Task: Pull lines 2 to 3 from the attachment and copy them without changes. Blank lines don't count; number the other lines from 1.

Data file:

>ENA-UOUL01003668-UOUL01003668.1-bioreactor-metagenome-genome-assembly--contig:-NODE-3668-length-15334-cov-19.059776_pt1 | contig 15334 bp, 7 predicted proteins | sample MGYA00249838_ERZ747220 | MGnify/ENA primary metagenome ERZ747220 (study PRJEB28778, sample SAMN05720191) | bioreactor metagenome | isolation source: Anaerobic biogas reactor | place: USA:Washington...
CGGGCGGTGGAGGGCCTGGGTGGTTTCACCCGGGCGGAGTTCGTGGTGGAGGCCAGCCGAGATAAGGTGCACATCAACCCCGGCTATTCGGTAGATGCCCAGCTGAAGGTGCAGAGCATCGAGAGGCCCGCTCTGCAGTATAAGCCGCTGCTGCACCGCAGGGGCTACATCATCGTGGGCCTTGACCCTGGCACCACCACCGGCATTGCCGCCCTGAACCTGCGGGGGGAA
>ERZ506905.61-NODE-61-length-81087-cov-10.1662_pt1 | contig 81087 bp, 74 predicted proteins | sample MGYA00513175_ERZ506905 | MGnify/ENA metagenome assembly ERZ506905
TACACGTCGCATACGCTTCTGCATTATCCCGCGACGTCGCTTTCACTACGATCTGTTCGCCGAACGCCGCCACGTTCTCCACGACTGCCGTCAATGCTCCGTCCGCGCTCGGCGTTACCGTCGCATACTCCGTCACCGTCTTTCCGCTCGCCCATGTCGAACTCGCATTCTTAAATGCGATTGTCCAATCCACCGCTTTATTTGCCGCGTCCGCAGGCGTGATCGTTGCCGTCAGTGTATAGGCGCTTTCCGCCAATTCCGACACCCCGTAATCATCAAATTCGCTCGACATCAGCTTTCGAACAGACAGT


CGGGCGGTGGAGGGCCTGGGTGGTTTCACCCGGGCGGAGTTCGTGGTGGAGGCCAGCCGAGATAAGGTGCACATCAACCCCGGCTATTCGGTAGATGCCCAGCTGAAGGTGCAGAGCATCGAGAGGCCCGCTCTGCAGTATAAGCCGCTGCTGCACCGCAGGGGCTACATCATCGTGGGCCTTGACCCTGGCACCACCACCGGCATTGCCGCCCTGAACCTGCGGGGGGAA
>ERZ506905.61-NODE-61-length-81087-cov-10.1662_pt1 | contig 81087 bp, 74 predicted proteins | sample MGYA00513175_ERZ506905 | MGnify/ENA metagenome assembly ERZ506905